The Paver System
How It Works
St. Petersburg, Russia
Snow. Ice. Freeze. Thaw.
300 years and counting.
Talk about a durable system. Over 2,000 years ago the Romans built a 50,000-mile network of segmental paver roads that supported heavy traffic under harsh conditions. They used a three layer system similar to what we use today. Some of those ancient roads are still in use!
Most European cities have miles and miles of paver roadways. Operating in climates similar to Minnesota and Wisconsin, these paver systems have withstood hundreds of freeze/thaw cycles and heavy vehicular traffic.
The reason interlocking concrete pavers are your best pavement choice can be attributed to the proper installation of a time-tested, integrated system. There are several components to the system.
The existing soil under your driveway is excavated up to 12 inches deep and 12 inches wider than the driveway footprint, then compacted.
A woven fabric is placed between existing sub-soils and the aggregate base to provide long-term soil separation and stabilization to the base and to prevent the silt and other contaminating soil fines from seeping up into the aggregate. This confining action maintains the thickness and load-bearing capacity of the aggregate base, and also reduces localized stress by redistributing traffic loads over a wider sub-grade area. Fabric is widely used in our region due to prevailing soil and climatic conditions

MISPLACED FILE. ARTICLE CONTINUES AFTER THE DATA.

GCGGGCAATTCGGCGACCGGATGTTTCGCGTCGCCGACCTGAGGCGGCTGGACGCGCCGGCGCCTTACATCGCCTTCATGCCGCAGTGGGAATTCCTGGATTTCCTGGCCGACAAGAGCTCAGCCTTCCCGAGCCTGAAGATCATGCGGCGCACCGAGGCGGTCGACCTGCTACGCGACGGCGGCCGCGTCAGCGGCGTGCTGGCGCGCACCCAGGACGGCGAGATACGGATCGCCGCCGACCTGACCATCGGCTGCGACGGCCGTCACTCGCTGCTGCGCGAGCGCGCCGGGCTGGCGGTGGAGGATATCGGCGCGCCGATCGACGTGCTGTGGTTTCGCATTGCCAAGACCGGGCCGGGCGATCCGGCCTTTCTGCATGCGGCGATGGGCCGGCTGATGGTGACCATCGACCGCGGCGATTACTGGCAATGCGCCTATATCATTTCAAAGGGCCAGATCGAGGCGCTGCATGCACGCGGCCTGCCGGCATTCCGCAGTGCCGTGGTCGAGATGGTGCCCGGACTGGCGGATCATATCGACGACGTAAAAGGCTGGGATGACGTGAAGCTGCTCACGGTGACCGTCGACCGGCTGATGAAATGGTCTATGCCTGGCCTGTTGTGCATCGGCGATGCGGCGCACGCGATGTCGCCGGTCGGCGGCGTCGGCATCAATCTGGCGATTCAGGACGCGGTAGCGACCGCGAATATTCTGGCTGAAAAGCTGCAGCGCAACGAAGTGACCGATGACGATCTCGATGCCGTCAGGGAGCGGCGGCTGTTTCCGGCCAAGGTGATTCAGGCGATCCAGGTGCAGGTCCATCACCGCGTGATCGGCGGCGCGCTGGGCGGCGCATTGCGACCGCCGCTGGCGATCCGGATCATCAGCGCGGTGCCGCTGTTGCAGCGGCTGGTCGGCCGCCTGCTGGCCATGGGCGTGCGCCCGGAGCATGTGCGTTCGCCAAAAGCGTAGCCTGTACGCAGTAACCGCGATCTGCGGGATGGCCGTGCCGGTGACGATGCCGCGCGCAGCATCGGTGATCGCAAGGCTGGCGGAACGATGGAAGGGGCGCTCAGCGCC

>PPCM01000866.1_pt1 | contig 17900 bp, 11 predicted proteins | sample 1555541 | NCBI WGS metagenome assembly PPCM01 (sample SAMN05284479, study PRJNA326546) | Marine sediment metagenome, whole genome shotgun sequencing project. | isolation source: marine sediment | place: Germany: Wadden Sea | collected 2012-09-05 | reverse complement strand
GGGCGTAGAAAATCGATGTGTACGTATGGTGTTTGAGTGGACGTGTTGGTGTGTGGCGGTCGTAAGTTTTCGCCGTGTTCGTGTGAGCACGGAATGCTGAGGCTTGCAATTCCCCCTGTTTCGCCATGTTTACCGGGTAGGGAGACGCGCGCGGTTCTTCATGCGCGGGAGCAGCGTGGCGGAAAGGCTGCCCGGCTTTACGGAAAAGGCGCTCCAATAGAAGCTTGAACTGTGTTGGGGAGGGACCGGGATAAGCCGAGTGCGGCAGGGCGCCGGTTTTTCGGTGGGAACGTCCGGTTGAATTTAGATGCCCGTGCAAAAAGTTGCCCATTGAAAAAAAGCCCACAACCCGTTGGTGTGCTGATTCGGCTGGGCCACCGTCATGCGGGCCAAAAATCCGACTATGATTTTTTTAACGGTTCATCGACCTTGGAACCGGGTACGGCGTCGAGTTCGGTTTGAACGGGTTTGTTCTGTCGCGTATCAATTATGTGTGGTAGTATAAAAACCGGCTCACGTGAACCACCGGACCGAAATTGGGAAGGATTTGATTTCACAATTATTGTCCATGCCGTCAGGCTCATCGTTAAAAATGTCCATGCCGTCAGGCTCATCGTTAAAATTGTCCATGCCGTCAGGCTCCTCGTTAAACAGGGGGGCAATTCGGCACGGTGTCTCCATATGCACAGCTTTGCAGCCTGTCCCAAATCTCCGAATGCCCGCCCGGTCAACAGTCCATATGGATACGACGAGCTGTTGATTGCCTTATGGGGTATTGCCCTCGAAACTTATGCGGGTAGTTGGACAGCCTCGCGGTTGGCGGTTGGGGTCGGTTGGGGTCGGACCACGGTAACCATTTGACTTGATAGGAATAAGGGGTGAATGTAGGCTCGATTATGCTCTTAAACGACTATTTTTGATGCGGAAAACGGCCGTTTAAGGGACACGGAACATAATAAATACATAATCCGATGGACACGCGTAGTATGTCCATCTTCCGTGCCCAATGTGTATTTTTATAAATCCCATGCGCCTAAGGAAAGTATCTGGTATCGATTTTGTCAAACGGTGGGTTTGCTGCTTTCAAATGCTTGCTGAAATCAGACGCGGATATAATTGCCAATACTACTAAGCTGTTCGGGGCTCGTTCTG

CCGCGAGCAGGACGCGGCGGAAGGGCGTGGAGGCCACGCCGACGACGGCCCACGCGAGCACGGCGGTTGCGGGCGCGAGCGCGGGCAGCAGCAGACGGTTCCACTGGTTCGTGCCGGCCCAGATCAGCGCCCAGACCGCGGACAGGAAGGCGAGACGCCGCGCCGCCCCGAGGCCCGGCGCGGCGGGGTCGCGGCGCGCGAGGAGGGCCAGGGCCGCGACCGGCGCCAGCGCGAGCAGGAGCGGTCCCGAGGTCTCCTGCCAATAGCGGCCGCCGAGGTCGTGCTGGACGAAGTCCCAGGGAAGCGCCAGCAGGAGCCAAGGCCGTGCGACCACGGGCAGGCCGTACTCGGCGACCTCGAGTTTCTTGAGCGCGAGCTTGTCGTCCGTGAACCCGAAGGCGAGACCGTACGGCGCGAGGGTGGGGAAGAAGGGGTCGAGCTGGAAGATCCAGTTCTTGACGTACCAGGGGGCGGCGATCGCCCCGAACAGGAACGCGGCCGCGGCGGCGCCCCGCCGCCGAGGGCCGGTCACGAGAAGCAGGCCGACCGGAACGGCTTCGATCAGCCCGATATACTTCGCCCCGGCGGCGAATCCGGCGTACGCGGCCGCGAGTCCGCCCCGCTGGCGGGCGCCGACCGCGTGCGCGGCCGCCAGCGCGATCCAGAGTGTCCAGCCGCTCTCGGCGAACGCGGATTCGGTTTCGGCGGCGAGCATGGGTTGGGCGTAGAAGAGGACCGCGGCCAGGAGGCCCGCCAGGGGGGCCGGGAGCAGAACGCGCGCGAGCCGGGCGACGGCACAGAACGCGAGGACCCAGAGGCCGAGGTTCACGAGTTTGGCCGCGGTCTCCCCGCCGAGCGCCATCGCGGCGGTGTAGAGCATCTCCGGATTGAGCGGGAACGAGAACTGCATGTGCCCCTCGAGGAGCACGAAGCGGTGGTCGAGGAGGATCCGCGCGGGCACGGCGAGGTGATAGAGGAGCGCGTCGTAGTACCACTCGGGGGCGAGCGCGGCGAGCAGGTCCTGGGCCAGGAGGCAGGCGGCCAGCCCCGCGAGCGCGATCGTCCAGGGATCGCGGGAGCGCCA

The key to the long term performance of any paved surface is the base preparation. The thickness of the base is determined by traffic loads, soil strength, sub-grade soil drainage and climate. A general base thickness guideline for residential driveways in our region is 8-9 inches. Base material (crushed limestone, class 2) is placed, graded and thoroughly compacted. The base layer is slightly sloped to allow for water drainage away from buildings.
An edge restraint system around the perimeter of the pavers contains the bedding sand and holds the pavers tightly together to prevent spreading due to horizontal forces on the surface.
A one-inch thick layer of course washed sand is laid on top of the base and leveled. The sand provides a setting bed for the pavers. It also moves upward into the joints between the pavers and causes the pavers to interlock. Sand is also applied from the surface to fill the joints.
Interlocking Concrete Pavers
Pavers are laid in the sand bed with care taken to maintain straight bond lines and proper color mix according to the design you have selected. After all the pavers are laid, the surface is swept clean and a vibratory compacter is used on top of the pavers to set them into the sand bed. Additional sand is swept and vibrated into the paver joints. This process is what causes the surface to lock together.
Permeable paver installations use a deeper excavation, non-woven geotextile and modified base and joint filling system.